A former chief executive of the Crown Prosecution Service has been appointed chair of a struggling ambulance trust

South East Coast Ambulance Service Foundation Trust, which has been in special measures since September, said yesterday that Richard Foster will join the trust on 31 March.

He will replace interim chair Peter Dixon, who has been in post for the past 12 months.

Mr Foster was chief executive of the CPS between 2002 and 2007. More recently he chaired the Criminal Cases Review Commission.

He has also held senior positions in the public, private and voluntary sectors.

Mr Foster said: “I know that the trust has been through difficult times recently. But I am equally confident that by working together, and by keeping patient need and patient care at the heart of everything we do, that we can restore public trust and confidence by delivering what we all want, the best possible public service.”

Lead trust governor Brian Rockell said: “I am pleased that the council of governors has been able to appoint a person with the experience we need to this important position.”

The trust came in for major criticism in late 2015 over an unannounced decision to delay response to some urgent calls.

Pressure to meet targets led to the trust adopting a controversial programme to reprioritise some calls knowns as the “red three programme”.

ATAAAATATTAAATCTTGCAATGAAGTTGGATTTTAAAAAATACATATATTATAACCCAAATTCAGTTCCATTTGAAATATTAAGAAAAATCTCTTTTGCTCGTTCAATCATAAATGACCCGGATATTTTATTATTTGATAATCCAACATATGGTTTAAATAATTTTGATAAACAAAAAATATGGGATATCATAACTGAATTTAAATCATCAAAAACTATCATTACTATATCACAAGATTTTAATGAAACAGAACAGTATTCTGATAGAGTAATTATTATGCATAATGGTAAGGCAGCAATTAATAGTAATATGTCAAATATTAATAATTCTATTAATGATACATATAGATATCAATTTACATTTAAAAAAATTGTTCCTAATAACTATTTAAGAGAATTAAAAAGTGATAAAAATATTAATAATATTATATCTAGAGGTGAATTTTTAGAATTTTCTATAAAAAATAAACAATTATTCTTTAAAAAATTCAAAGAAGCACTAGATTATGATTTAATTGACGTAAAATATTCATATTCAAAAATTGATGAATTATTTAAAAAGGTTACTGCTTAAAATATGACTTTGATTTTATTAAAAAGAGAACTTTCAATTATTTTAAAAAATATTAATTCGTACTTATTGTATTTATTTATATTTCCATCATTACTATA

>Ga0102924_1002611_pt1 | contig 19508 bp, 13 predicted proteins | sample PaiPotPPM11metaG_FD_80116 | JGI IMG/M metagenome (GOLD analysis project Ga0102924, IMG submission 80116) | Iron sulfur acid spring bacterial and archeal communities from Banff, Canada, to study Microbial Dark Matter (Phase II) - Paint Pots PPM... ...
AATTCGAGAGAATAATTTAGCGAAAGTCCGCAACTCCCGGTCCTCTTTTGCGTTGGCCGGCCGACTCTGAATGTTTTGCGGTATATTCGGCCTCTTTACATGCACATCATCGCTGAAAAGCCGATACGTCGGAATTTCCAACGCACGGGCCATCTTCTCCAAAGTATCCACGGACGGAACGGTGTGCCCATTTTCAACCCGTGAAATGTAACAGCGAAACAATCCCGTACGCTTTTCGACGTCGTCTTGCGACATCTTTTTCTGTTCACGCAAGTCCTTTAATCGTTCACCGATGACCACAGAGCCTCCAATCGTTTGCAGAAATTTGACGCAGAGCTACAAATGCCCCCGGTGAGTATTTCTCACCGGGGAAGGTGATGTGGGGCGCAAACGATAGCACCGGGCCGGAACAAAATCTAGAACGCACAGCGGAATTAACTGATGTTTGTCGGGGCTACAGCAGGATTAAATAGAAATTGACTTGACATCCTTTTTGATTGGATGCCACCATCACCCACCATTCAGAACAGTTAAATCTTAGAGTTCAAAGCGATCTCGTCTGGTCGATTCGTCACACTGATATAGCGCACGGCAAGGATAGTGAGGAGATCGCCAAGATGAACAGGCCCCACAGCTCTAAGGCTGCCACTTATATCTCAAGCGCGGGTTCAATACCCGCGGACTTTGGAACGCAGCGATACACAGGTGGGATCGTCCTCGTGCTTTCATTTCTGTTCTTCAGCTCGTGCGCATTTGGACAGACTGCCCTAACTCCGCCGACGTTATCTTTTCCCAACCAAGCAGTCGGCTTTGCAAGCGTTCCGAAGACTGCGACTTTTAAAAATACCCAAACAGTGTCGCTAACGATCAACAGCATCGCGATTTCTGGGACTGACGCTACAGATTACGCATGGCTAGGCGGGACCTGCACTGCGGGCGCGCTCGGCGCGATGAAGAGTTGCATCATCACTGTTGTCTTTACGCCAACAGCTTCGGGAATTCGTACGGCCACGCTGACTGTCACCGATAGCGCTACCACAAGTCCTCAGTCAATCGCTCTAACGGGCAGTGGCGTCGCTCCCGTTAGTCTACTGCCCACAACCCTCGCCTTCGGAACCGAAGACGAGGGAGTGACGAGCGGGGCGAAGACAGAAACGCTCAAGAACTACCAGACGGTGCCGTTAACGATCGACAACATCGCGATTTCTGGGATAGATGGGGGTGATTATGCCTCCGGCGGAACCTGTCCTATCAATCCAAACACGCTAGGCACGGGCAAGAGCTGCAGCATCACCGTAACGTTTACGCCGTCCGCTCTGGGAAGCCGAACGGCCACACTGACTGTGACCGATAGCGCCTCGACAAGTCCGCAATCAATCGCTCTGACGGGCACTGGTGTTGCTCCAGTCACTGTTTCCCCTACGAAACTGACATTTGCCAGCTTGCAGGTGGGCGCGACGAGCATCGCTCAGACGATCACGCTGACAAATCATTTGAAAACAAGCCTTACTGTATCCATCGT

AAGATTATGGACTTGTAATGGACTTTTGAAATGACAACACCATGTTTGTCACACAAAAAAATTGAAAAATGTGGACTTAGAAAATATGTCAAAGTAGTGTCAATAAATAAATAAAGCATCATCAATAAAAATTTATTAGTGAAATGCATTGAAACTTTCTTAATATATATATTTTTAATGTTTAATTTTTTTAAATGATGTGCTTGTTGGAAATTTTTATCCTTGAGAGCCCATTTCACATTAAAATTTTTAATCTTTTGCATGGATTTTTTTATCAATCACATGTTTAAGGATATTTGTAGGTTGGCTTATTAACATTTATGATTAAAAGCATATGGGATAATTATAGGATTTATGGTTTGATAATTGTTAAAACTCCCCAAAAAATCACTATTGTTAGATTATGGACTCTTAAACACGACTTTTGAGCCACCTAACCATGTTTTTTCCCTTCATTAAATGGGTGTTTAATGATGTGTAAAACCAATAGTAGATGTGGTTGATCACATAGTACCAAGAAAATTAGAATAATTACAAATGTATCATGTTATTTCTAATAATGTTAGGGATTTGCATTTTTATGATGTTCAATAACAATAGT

The trust had been re-triaging some calls, which came through NHS 111, without official approval. The calls had been passed by 111 staff to 999 staff as requiring an emergency response with a target response time of eight minutes. Instead of responding within the eight minutes, the calls were re-examined by the triage staff for up to 10 minutes.

An NHS England report into on the scheme, published in November 2015, said that 26,000 calls were affected. It said investigators had been unable to determine who made decisions about the pilot because of lack of documentation and information.

A number of reviews into what went wrong followed, and in summer the Care Quality Commission issued a warning notice on wider quality and leadership concerns to the trust.

Its former chief executive, Paul Sutton, left the organisation in summer 2016.

Performance issues are an ongoing problem for the trust. Response times for “red one” calls, requiring a response within eight minutes, fell from 73.8 per cent achieved in October-December 2015 to 64.7 per cent in October-December 2016.